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More on the energy / non-energy commodity price link

  • Baffes, John

This paper examines the energy/non-energy commodity price link, based on a reduced form econometric model and using annual data from 1960 to 2008. The transmission elasticity from energy to the non-energy index is estimated at 0.28. At a more disaggregated level, the fertilizer index exhibited the largest elasticity (0.55), followed by precious metals (0.46), food (0.27), metals and minerals (0.25), and raw materials (0.11). By contrast, only a few price indices responded strongly to inflation, although the trend parameter estimate (often viewed as a proxy for technological progress) is negative for agriculture and positive for metals. A key implication of the pass-through results is that for as long as energy prices remain elevated, most non-energy commodity prices are expected to be high.

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Paper provided by The World Bank in its series Policy Research Working Paper Series with number 4982.

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Date of creation: 01 Jun 2009
Date of revision:
Handle: RePEc:wbk:wbrwps:4982
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  1. Anderson, Kym & Kurzweil, Marianne & Martin, Will & Sandri, Damiano & Valenzuela, Ernesto, 2008. "Measuring distortions to agricultural incentives, revisited," Policy Research Working Paper Series 4612, The World Bank.
  2. Reinhart, Carmen & Borensztein, Eduardo, 1994. "The Macroeconomic Determinants of Commodity Prices," MPRA Paper 6979, University Library of Munich, Germany.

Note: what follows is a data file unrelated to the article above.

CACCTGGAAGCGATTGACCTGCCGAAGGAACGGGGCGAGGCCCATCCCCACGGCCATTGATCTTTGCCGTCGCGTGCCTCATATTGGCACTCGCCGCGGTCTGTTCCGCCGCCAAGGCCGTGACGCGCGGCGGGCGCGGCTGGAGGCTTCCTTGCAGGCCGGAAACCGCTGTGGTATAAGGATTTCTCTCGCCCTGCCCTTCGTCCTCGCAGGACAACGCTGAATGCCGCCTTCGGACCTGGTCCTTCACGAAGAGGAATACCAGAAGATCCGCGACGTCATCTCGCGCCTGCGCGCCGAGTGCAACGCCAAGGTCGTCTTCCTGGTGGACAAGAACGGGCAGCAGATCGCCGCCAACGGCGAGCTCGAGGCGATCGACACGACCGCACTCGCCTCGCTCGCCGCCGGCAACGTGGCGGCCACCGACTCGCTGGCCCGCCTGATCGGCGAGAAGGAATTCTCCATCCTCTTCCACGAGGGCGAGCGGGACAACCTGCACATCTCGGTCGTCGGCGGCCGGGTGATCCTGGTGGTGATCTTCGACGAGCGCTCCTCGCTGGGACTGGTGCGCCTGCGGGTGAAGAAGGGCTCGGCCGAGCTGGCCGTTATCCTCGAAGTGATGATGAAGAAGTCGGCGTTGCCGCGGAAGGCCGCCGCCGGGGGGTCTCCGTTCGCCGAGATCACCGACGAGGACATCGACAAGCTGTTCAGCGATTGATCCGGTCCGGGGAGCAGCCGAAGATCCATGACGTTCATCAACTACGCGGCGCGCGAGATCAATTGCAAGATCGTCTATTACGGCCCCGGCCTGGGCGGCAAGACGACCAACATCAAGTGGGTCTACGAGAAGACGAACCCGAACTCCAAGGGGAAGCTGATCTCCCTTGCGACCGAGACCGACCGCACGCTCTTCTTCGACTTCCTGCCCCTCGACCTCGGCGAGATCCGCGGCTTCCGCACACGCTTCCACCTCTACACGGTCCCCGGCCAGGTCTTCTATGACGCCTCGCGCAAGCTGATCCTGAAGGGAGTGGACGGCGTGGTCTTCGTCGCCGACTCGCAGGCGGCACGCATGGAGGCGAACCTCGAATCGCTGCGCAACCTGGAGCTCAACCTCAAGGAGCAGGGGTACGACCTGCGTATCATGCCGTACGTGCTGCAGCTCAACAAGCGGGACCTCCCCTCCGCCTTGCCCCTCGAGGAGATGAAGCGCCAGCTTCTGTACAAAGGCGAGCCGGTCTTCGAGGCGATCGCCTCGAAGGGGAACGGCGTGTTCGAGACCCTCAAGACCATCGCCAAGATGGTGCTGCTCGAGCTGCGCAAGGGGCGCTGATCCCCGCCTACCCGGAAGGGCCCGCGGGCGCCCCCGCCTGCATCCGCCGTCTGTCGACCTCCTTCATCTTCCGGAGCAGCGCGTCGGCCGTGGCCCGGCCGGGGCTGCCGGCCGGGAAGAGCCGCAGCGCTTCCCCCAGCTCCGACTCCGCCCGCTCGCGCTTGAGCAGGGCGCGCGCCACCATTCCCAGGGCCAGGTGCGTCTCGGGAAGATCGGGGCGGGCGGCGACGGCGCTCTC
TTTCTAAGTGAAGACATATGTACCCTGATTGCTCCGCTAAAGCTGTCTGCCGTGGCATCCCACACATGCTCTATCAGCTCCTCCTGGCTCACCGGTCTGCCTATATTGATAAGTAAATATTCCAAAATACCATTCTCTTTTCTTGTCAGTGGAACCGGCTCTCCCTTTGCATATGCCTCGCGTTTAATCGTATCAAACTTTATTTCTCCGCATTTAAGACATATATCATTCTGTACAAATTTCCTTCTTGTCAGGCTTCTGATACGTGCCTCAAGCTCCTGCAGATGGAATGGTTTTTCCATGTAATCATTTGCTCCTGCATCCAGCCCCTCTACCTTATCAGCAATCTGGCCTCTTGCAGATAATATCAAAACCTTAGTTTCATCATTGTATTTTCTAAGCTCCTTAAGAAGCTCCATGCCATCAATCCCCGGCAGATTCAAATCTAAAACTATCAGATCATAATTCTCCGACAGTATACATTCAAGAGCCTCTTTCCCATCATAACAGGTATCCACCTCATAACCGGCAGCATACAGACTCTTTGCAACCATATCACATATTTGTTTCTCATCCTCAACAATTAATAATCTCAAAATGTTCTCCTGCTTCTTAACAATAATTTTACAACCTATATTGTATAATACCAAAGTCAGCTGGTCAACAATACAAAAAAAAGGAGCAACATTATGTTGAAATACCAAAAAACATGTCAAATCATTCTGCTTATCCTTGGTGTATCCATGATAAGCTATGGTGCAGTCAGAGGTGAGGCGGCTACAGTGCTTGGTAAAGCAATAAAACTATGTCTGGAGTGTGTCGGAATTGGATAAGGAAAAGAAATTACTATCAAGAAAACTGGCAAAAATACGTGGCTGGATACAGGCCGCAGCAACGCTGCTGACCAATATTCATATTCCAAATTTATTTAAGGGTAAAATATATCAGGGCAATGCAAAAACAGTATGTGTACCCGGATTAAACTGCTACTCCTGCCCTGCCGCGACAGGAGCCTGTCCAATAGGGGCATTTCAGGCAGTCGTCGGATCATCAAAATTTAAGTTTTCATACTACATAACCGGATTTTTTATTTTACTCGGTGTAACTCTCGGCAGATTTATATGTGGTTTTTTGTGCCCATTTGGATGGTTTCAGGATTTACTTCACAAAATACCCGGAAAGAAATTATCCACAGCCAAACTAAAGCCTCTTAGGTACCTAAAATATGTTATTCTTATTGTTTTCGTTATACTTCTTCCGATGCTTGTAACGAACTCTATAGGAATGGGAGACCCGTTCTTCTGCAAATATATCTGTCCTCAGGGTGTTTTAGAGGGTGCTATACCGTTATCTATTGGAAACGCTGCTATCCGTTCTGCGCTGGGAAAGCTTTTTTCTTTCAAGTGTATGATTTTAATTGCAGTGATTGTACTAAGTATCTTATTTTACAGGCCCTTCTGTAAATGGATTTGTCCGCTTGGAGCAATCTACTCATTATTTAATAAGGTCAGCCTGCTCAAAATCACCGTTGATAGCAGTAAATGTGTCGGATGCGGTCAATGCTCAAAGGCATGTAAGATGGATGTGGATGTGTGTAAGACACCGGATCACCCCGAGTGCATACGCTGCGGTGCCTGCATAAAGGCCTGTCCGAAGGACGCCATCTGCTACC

3. John Baffes & Bruce Gardner, 2003. "The transmission of world commodity prices to domestic markets under policy reforms in developing countries," Journal of Economic Policy Reform, Taylor & Francis Journals, vol. 6(3), pages 159-180.
  4. Kilian, Lutz, 2007. "The Economic Effects of Energy Price Shocks," CEPR Discussion Papers 6559, C.E.P.R. Discussion Papers.
  5. Hakkio, Craig S. & Rush, Mark, 1989. "Market efficiency and cointegration: an application to the sterling and deutschemark exchange markets," Journal of International Money and Finance, Elsevier, vol. 8(1), pages 75-88, March.
  6. Granger, Clive W J, 1986. "Developments in the Study of Cointegrated Economic Variables," Oxford Bulletin of Economics and Statistics, Department of Economics, University of Oxford, vol. 48(3), pages 213-28, August.
  7. Deaton, A., 1999. "Commodity Prices and Growth in Aftica," Papers 186, Princeton, Woodrow Wilson School - Development Studies.
  8. Anderson, Kym & Kurzweil, Marianne & Martin, William J. & Sandri, Damiano & Valenzuela, Ernesto, 2008. "Methodology for Measuring Distortions to Agricultural Incentives," Agricultural Distortions Working Paper 48326, World Bank.
  9. Deb, Partha & Trivedi, Pravin K & Varangis, Panayotis, 1996. "The Excess Co-movement of Commodity Prices Reconsidered," Journal of Applied Econometrics, John Wiley & Sons, Ltd., vol. 11(3), pages 275-91, May-June.
  10. Baillie, Richard T & Bollerslev, Tim, 1989. " Common Stochastic Trends in a System of Exchange Rates," Journal of Finance, American Finance Association, vol. 44(1), pages 167-81, March.
  11. MacDonald, Ronald & Taylor, Mark P, 1988. "Metals Prices, Efficiency and Cointegration: Some Evidence from the London Metal Exchange," Bulletin of Economic Research, Wiley Blackwell, vol. 40(3), pages 235-39, June.
  12. Gilbert, Christopher L, 1989. "The Impact of Exchange Rates and Developing Country Debt on Commodity Prices," Economic Journal, Royal Economic Society, vol. 99(397), pages 773-84, September.
  13. Dwyer, Gerald Jr. & Wallace, Myles S., 1992. "Cointegration and market efficiency," Journal of International Money and Finance, Elsevier, vol. 11(4), pages 318-327, August.
  14. John Baffes, 1997. "Explaining stationary variables with non-stationary regressors," Applied Economics Letters, Taylor & Francis Journals, vol. 4(1), pages 69-75.
  15. Chunrong Ai & Arjun Chatrath & Frank Song, 2006. "On the Comovement of Commodity Prices," American Journal of Agricultural Economics, Agricultural and Applied Economics Association, vol. 88(3), pages 574-588.
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